Like several smaller, private colleges in the region and across the state, Daemen’s history, reflected in the pages of its yearbooks, has been shaped in some ways by various state and national events occurring throughout its existence. Daemen started out as an all-female institution, called Rosary Hill College, organized by the Sisters of St. Francis of Penance and Christian Charity – an order of religious Sisters dating back to 1835 in the Netherlands. The foundress of the Order was Mother Magdalen Damen (hence the origins of the later name change!). The Order came to America in 1874, at the request of the congregation of St. Michael’s Church in Buffalo, who saw a need for German speaking nuns to instruct the children of the growing population of German immigrants living predominantly on Buffalo’s east side. The Sisters of St. Francis of Penance and Charity were responsible for the creation of many community elementary and high schools in the Western New York region and elsewhere in the country in those early years.
Daemen College was established by the Sisters in 1947, just after WWII. This was a time when many women who had joined the war workforce were being let go so GIs returning from the war could resume their old jobs. But many of these women wanted to continue to have careers after the war and so turned to higher education opportunities to be able to do so. The burst of industrial growth caused by a wartime economy did not slow down after the war, and so the US also required a larger, better educated workforce to sustain this growth. The result was the country (including this region) experiencing an increase in the establishment of public and private higher education institutions in the immediate aftermath of the war. Rosary Hill College graduated its first class in 1952 and issued its first yearbook at that time.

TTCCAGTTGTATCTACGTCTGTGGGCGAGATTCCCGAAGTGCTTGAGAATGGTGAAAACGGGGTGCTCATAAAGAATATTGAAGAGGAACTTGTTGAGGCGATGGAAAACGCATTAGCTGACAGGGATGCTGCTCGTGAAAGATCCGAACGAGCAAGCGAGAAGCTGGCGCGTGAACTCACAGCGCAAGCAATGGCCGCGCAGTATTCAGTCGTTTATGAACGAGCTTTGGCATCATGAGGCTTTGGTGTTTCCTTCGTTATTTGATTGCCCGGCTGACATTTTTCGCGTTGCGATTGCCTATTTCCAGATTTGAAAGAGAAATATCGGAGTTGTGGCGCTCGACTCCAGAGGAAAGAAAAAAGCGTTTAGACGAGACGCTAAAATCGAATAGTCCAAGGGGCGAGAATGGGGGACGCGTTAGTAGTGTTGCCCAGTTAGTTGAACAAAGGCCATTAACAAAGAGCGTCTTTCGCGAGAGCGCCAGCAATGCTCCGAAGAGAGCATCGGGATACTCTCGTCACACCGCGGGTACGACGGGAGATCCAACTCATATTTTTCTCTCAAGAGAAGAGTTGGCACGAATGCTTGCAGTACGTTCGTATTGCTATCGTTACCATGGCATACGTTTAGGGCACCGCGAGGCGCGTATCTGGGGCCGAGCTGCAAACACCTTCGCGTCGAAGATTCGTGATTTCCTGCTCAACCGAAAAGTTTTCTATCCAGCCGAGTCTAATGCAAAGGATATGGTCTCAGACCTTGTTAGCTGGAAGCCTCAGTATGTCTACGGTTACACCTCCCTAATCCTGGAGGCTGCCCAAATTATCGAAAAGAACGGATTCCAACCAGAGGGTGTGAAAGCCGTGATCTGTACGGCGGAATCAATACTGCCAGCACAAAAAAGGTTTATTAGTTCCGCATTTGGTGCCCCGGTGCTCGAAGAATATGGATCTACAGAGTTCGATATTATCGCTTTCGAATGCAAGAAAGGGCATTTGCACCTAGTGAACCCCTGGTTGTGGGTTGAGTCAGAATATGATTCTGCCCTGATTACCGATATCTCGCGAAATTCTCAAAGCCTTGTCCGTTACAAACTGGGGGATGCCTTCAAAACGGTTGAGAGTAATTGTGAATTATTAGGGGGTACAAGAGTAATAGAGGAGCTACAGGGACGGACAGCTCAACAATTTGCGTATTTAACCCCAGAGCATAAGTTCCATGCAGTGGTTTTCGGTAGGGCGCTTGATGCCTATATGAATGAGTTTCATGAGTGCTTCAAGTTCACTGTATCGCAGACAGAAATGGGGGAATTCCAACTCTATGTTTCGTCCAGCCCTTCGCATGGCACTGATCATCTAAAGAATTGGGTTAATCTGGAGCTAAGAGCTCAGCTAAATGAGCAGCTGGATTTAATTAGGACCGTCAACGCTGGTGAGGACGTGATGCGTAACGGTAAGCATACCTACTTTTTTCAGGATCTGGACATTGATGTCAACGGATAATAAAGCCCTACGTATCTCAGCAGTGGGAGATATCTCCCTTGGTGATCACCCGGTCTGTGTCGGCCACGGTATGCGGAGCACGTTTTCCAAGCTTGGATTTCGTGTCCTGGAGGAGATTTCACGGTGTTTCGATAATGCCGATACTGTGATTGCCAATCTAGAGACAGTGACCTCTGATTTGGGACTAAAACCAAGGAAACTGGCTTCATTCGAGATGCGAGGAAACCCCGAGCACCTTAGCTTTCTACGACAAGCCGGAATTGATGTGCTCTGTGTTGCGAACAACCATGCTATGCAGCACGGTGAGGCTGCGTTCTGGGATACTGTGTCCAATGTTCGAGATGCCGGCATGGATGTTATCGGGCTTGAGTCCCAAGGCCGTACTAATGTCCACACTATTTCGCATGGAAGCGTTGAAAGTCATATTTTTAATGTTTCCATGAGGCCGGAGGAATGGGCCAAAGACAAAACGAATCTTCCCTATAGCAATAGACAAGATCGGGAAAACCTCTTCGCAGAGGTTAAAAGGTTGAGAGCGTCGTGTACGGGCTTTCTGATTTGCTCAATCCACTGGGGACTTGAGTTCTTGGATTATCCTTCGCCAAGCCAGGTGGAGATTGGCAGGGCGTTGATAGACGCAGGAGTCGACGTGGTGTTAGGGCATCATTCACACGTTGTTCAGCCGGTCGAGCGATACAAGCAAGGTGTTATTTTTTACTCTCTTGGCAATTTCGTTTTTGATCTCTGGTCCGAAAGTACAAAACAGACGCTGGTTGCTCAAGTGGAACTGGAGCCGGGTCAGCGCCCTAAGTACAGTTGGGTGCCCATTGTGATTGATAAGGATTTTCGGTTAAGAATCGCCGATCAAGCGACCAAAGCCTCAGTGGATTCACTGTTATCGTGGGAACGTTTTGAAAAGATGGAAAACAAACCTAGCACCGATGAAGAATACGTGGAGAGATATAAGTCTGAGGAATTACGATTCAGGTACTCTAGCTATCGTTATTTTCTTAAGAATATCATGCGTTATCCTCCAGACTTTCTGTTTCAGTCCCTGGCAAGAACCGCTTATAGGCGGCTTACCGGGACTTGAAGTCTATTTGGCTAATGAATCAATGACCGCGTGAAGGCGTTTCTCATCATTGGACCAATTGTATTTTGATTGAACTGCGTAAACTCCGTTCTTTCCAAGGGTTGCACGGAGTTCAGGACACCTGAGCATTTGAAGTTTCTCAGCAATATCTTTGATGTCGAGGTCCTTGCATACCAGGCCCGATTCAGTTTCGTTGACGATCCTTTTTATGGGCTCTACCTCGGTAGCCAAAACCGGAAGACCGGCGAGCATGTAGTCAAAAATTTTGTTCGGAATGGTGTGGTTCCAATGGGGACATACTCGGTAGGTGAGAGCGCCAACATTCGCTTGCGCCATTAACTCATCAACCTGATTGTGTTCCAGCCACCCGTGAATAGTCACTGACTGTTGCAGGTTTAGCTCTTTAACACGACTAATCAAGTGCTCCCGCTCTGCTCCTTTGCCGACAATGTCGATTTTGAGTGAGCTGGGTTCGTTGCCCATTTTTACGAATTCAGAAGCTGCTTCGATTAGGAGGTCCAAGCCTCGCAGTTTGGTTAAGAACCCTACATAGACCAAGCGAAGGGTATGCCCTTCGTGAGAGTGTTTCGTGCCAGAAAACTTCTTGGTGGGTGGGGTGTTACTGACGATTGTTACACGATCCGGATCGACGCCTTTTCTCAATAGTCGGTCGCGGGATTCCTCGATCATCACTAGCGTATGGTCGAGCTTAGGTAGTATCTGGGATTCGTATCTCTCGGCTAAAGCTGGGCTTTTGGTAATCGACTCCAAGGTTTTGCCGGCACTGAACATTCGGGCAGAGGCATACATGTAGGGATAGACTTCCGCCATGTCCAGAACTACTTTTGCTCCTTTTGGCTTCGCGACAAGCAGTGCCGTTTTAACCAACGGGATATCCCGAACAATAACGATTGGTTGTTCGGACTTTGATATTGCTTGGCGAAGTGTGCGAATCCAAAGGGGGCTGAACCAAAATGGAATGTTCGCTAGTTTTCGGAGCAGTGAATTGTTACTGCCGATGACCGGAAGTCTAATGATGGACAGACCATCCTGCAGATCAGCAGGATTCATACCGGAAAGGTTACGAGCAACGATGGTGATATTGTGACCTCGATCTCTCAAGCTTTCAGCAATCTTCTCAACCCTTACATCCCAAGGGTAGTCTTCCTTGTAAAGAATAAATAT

Early in 1959, the Roman Catholic Church announced Vatican II, an event focused on reviewing and revising Church doctrine. One significant change inspired a more “outward-looking” Catholic faith, willing to embrace secular and non-Catholic communities. So too, life at Daemen became more secular in both academic offerings and campus social life. In addition, the 1960s was a tumultuous time in American history and culture: the Vietnam War, civil rights and the women’s movement were all impacting life in small Catholic colleges, including Daemen. The College became co-educational in 1971 and nonsectarian in 1976, changing its name to Daemen College. In 1992, New York State amended the college’s charter, authorizing the award of graduate level degrees as well as baccalaureate degrees as more and more students were pursuing post-graduate studies in America.
College yearbooks are a great window on the past and New York Heritage currently offers viewers a look at about 45 yearbook collections from across New York State – with more to come!